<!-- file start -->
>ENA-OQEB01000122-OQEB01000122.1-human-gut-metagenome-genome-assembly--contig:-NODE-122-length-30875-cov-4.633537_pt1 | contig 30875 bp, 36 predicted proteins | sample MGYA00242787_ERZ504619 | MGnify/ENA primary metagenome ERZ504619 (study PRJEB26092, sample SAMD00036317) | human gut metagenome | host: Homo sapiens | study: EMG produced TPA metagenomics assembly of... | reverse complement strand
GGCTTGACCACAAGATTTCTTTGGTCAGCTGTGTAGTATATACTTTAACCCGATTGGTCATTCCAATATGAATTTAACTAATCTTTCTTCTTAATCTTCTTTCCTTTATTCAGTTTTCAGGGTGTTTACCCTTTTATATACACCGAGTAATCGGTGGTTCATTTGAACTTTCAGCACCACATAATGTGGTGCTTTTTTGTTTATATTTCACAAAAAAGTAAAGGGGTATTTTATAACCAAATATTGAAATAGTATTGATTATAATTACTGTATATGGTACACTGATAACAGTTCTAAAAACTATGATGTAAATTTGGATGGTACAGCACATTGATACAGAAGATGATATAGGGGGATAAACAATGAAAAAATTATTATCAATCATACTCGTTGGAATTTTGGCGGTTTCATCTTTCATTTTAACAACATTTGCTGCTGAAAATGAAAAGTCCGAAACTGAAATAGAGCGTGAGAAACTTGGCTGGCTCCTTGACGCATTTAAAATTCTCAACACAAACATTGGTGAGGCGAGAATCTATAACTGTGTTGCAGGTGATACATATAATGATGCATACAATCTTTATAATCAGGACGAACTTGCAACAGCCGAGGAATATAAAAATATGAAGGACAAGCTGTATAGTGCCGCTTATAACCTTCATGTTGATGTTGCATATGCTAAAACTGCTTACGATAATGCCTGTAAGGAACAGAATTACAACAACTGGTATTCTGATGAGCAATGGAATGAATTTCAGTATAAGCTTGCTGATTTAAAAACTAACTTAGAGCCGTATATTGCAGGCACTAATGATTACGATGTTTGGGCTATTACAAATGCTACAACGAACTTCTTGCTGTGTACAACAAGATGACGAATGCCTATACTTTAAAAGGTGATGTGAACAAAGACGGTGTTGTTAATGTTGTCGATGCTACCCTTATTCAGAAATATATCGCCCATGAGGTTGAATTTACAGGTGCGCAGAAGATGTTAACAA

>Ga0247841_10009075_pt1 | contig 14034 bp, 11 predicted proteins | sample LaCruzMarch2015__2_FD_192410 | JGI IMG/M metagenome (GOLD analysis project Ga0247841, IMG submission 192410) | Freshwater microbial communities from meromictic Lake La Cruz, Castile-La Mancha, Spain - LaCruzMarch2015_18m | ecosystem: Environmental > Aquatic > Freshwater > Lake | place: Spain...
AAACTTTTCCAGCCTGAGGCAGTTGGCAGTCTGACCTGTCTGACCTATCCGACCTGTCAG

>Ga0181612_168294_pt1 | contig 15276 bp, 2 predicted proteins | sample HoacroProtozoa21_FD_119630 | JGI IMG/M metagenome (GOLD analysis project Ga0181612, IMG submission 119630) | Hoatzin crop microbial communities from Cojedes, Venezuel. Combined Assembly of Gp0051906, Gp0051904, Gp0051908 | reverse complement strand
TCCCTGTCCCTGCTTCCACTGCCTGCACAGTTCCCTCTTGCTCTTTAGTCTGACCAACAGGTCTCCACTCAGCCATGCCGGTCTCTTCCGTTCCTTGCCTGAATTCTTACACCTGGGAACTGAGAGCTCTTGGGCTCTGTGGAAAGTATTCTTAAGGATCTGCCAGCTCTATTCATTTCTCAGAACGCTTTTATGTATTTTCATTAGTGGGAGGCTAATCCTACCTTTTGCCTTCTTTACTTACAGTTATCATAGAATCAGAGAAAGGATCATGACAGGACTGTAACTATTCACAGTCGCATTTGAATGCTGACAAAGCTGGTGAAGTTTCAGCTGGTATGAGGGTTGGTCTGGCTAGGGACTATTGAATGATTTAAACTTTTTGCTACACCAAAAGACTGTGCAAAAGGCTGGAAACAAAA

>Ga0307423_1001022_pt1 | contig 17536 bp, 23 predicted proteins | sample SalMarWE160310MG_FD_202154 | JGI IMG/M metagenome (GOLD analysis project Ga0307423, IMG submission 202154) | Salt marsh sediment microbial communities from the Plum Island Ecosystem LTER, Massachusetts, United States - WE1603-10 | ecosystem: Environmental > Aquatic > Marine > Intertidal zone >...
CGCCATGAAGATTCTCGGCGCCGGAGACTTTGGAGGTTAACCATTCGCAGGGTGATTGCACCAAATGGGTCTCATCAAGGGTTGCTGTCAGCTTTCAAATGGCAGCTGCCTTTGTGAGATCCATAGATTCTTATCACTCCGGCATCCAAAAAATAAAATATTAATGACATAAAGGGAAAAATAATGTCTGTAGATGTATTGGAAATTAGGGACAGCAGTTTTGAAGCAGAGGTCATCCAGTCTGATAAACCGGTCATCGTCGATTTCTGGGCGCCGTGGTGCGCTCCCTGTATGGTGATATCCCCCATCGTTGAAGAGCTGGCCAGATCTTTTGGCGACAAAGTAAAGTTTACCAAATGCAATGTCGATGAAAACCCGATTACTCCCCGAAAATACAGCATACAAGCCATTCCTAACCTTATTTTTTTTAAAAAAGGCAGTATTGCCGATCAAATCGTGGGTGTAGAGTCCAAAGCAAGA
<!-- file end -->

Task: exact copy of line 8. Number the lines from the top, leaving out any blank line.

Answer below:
CGCCATGAAGATTCTCGGCGCCGGAGACTTTGGAGGTTAACCATTCGCAGGGTGATTGCACCAAATGGGTCTCATCAAGGGTTGCTGTCAGCTTTCAAATGGCAGCTGCCTTTGTGAGATCCATAGATTCTTATCACTCCGGCATCCAAAAAATAAAATATTAATGACATAAAGGGAAAAATAATGTCTGTAGATGTATTGGAAATTAGGGACAGCAGTTTTGAAGCAGAGGTCATCCAGTCTGATAAACCGGTCATCGTCGATTTCTGGGCGCCGTGGTGCGCTCCCTGTATGGTGATATCCCCCATCGTTGAAGAGCTGGCCAGATCTTTTGGCGACAAAGTAAAGTTTACCAAATGCAATGTCGATGAAAACCCGATTACTCCCCGAAAATACAGCATACAAGCCATTCCTAACCTTATTTTTTTTAAAAAAGGCAGTATTGCCGATCAAATCGTGGGTGTAGAGTCCAAAGCAAGA